The Montreal Process Criteria and Indicators were created in 1992 during the Earth Summit. They addressed the sustainable management of forests to conserve the overall range of critical functions and characteristics like carbon cycles, forest health, water and soil protection, biodiversity, and forest productivity.
In February 1995, the member countries, including the United States, Australia, Argentina, Canada, China, Japan, and others, adopted these set of criteria for use by the working groups assigned to gauge their practicality and value.
The criteria dubbed-“The Montreal Process Criteria and Indicators for Sustainable Forest Management”, were developed to focus on the challenge of assessing tangible progress towards forest conditions and sustainability.
The indicators are measurable components relating to a part of (or) the entire natural system, which can give insights into the condition of the forest ecosystem.
In today’s Nature’s Packaging post, we describe these essential criteria and explain their importance in sustainable forest management.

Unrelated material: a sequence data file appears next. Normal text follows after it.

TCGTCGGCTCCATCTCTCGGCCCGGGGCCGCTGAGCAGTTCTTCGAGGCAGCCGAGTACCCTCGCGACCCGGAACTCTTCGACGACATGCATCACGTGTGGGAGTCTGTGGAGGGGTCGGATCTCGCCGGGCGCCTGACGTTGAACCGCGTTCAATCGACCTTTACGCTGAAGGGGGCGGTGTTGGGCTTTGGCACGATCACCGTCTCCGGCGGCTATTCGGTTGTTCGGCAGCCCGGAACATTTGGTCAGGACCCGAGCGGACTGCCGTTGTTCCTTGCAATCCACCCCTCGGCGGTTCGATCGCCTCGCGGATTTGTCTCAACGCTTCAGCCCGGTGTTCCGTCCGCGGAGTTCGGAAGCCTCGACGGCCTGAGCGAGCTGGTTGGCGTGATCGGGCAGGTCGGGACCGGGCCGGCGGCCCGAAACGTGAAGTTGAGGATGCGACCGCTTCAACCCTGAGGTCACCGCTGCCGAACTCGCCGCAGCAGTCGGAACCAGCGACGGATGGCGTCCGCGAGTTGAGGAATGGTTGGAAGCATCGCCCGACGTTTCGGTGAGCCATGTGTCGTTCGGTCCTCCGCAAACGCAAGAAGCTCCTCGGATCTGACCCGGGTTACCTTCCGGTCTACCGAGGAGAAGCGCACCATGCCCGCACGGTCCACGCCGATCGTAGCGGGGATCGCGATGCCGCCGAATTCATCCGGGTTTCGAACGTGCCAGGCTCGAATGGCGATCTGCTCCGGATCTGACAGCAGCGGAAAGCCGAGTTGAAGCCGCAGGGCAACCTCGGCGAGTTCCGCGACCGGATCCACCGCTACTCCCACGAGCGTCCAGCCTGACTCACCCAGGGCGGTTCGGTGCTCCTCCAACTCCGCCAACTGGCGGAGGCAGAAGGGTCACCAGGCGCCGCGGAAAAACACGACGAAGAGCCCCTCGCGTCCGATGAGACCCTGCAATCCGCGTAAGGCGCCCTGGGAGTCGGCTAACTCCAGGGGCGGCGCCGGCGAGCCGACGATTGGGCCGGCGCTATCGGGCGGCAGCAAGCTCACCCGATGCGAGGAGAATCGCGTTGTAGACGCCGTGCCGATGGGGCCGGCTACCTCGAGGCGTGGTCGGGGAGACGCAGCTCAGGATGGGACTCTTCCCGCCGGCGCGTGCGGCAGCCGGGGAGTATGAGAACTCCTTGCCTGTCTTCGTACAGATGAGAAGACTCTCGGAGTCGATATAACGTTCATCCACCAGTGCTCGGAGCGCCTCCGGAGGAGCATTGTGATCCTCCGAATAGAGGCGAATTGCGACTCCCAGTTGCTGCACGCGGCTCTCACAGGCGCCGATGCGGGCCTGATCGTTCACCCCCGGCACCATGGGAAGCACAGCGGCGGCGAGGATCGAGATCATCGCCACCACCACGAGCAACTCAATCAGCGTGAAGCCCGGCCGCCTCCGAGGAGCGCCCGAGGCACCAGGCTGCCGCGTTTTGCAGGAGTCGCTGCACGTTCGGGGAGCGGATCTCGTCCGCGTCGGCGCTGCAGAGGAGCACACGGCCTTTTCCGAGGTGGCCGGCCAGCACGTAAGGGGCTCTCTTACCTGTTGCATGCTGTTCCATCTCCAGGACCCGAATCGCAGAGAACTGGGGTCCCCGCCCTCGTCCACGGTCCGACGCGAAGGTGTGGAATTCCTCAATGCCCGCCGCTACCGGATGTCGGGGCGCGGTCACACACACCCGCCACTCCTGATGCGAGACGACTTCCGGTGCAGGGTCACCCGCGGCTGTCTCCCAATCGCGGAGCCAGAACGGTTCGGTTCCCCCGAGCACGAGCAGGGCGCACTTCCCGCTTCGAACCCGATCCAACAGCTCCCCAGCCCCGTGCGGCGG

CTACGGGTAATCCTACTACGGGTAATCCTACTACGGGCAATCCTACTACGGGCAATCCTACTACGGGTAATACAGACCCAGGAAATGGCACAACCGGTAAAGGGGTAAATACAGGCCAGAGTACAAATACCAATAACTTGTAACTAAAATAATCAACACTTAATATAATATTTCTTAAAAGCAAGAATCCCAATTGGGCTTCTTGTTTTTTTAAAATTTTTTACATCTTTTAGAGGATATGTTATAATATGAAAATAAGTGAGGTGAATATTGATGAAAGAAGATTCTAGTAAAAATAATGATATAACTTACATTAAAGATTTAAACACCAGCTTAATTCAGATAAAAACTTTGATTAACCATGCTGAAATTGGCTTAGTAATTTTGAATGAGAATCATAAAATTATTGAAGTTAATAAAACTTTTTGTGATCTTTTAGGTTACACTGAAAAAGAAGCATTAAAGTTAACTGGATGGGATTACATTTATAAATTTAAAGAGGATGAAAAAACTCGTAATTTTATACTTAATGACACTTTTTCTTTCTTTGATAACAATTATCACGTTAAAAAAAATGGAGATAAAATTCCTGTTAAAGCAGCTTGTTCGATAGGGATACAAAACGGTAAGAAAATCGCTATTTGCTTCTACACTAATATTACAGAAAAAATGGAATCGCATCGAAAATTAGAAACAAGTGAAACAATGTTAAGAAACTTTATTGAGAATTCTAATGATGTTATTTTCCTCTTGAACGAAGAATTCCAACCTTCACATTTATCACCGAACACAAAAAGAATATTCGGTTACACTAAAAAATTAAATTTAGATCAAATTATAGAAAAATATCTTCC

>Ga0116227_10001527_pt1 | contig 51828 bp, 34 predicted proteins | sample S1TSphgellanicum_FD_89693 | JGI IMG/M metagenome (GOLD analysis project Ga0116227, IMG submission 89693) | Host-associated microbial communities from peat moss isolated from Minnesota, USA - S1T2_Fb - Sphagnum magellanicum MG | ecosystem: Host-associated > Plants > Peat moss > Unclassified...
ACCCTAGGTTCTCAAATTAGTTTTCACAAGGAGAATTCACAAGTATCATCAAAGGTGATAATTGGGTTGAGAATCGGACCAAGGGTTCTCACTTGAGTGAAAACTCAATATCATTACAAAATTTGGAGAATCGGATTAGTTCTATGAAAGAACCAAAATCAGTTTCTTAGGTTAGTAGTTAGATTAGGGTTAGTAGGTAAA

Criterion 1: Conservation of Biological Diversity
Biological diversity refers to the variety of life supported by Earth. It comprises distinct levels, including ecosystems, genes, species, and various creatures. The interactions of these levels make the earth habitable. However, in the wake of the climate change threats, the entire concept of biodiversity is under threat, which is why the first criterion focuses on the conservation of biological diversity.
Both harvest prepared and natural forests play a significant part in biodiversity. They are part of ecosystems where different life forms interact with the environment and allow the system to respond to changes, recover from disturbances, and ensure the sustainability of ecological processes.
Human activities tend to adversely affect biodiversity by altering habitats, extinction of species, reducing indigenous populations, and introducing invasive species. Conserving biological diversity allows the forest ecosystems to function properly and provide broader environmental and economic value (forest products).